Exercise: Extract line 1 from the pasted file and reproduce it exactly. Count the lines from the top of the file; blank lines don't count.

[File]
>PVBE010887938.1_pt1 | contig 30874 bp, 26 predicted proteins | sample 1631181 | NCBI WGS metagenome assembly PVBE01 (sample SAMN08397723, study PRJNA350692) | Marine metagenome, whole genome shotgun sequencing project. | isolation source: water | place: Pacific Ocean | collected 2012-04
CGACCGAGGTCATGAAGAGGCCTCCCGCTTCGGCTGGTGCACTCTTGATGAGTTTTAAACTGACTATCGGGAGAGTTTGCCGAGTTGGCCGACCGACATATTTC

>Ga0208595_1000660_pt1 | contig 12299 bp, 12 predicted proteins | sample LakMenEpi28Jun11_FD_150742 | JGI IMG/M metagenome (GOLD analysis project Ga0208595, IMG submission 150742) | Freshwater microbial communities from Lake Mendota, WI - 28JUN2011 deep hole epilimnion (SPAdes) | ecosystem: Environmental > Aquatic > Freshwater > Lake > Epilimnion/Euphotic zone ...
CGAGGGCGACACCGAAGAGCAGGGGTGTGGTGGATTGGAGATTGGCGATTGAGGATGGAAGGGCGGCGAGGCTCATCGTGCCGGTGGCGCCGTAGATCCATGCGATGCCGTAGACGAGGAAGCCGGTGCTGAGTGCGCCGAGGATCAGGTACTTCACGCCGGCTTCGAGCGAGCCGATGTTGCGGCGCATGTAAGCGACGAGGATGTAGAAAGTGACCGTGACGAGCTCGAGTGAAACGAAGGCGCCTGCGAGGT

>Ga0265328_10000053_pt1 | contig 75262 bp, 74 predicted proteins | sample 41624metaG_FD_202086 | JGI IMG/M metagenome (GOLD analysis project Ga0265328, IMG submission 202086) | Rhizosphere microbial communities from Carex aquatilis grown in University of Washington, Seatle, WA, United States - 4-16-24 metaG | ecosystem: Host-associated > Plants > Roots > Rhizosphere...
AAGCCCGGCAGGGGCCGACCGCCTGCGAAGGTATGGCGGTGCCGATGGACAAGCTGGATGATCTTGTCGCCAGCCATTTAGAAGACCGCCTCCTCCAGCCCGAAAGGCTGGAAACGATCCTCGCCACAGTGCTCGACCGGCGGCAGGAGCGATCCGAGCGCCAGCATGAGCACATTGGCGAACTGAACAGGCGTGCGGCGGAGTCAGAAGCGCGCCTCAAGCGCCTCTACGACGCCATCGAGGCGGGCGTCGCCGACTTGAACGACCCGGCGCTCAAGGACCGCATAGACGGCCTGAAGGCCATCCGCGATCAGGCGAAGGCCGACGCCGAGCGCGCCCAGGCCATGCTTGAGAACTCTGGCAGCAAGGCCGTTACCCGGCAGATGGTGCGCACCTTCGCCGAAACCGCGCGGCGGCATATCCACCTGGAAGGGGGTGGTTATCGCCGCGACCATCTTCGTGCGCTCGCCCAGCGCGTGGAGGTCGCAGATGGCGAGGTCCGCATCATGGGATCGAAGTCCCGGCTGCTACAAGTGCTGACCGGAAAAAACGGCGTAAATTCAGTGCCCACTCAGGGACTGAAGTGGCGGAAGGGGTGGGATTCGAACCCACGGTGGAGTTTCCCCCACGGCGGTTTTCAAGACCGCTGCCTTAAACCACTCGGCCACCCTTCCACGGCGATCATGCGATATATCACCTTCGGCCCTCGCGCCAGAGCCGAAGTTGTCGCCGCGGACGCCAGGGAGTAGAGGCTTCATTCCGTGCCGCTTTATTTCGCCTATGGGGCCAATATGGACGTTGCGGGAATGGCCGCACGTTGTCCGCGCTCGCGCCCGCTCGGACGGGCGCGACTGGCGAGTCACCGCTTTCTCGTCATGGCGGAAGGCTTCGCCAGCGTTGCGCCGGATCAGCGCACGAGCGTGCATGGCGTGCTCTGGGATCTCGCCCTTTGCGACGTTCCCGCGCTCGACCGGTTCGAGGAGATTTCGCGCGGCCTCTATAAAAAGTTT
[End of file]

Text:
>PVBE010887938.1_pt1 | contig 30874 bp, 26 predicted proteins | sample 1631181 | NCBI WGS metagenome assembly PVBE01 (sample SAMN08397723, study PRJNA350692) | Marine metagenome, whole genome shotgun sequencing project. | isolation source: water | place: Pacific Ocean | collected 2012-04